Fine wine and Champagne houses should not lose sight of what the west can offer as they scramble to serve wealthy drinkers in Asia, says Olivier Krug.
While Krug Champagne sales in Hong Kong now almost equal those in the UK, Olivier Krug (pictured) is just as excited about opportunities closer to home.
‘What’s amazing is also what’s happening in traditional markets,’ said the sixth-generation family member and director of Champagne Krug, who spoke to Decanter.com at the press dinner for the Krug Institute of Happiness pop-up restaurant in London.
‘Take the London on-trade, it’s one of the most exciting on-trade markets in the world.’
Krug was also keen to stress that ID codes now appearing on bottles of Grande Cuvée are about more than simply publishing the date of disgorgement – the removal of yeasts after secondary fermentation, prior to dosage.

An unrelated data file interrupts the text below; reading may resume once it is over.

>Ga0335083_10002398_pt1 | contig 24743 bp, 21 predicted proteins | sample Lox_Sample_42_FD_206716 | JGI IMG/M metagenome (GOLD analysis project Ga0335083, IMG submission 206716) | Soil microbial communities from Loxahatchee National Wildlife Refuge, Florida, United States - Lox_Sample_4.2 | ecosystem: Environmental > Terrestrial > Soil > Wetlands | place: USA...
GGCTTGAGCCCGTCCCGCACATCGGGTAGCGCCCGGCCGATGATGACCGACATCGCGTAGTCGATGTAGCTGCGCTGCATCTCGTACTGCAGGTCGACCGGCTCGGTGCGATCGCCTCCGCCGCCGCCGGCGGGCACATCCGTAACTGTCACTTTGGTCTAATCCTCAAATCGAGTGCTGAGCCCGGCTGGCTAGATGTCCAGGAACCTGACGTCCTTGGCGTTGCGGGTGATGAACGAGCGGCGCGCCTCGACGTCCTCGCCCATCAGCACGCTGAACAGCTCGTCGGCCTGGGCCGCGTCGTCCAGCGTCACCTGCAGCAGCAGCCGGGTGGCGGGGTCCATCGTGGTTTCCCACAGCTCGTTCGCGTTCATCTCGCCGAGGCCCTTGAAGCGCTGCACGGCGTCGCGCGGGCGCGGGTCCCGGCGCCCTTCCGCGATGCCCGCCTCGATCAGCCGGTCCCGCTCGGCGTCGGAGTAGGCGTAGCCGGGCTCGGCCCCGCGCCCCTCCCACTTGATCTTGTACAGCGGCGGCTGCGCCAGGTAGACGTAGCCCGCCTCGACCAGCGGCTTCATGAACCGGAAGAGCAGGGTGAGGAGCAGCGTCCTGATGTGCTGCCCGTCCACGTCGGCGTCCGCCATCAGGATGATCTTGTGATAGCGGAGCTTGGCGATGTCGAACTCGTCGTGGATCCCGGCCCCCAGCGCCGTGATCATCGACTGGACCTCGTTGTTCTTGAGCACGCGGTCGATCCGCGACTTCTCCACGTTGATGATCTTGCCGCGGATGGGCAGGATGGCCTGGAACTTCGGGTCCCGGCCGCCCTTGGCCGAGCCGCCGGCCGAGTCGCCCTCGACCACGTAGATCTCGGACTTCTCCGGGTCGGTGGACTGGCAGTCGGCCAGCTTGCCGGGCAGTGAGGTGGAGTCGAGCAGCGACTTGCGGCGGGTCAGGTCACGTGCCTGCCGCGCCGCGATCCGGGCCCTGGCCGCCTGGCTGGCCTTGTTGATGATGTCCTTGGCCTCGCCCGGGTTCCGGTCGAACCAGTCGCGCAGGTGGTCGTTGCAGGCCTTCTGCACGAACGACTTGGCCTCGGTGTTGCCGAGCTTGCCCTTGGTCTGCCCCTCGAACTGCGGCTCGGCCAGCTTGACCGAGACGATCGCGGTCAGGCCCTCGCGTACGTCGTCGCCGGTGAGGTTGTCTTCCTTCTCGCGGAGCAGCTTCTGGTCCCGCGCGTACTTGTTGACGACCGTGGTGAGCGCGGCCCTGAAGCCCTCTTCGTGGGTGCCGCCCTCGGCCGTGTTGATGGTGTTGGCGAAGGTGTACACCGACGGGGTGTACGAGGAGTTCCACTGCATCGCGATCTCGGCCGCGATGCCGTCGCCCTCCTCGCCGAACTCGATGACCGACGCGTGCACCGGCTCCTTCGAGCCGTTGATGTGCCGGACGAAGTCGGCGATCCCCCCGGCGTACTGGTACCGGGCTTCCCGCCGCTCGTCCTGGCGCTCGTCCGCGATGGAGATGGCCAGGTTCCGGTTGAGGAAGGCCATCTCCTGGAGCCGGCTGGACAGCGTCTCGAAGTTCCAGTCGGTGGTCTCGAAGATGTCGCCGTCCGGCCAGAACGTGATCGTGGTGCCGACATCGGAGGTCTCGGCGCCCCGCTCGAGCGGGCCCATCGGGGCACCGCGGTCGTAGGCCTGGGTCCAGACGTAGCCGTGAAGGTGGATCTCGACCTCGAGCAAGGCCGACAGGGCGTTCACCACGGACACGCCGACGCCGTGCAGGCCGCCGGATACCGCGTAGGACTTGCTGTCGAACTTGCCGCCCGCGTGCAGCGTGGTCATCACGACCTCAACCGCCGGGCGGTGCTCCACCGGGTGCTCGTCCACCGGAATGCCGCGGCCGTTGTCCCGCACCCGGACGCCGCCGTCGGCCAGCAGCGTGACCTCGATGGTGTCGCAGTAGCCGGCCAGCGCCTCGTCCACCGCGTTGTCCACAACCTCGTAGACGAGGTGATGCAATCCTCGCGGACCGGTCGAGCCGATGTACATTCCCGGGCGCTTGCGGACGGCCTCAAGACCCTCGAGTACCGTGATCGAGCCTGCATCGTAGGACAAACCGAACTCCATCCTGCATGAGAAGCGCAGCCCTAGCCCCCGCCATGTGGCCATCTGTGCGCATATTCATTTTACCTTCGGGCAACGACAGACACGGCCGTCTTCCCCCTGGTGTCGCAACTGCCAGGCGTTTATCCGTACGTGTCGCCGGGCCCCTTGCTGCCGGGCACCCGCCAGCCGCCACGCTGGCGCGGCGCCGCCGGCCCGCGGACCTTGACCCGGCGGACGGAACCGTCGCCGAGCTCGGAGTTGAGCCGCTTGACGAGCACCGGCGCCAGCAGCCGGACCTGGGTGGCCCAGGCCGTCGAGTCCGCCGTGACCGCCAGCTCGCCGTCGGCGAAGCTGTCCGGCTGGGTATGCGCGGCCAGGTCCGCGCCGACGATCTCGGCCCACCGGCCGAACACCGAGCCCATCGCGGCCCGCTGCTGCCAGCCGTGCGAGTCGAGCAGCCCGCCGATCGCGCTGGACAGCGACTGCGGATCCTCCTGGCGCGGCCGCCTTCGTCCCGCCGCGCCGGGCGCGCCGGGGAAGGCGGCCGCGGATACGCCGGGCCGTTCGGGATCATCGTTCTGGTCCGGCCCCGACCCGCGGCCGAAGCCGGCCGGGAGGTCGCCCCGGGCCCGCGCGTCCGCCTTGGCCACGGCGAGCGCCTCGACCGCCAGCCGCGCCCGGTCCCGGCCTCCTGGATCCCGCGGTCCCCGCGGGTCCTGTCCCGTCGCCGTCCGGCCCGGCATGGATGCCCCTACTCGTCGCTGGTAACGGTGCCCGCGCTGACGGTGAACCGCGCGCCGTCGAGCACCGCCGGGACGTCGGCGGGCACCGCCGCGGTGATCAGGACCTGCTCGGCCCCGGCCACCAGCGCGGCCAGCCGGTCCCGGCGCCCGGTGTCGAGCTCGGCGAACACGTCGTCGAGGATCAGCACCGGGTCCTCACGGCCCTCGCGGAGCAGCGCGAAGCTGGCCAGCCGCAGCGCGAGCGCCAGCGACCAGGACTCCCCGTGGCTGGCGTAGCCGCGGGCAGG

‘You can have three Grande Cuvées that are different, and with the ID codes we are giving you the opportunity to compare them,’ he said. ‘We are far from a Champagne only for connoisseurs, but we want to be more transparent.’
Grande Cuvée is a blend of up to 120 wines across 15 vintages from Krug’s ‘wine library’.
Looking to the future, Olivier Krug’s son is now 18 years old, although his father is saying nothing about his plans to welcome the seventh generation of Krugs to the business. ‘That’s up to him. You’ll have to ask him,’ he said.
The Institute of Happiness is a four-night pop-up for which the Moet-Hennessy-owned Champagne house is renting a £5m avant-garde property overlooking Highgate Cemetery in north London.
Michelin-starred chef Nuno Mendes is cooking for diners, at a cost of £440 for two places at the 16-seater restaurant.
Written by Chris Mercer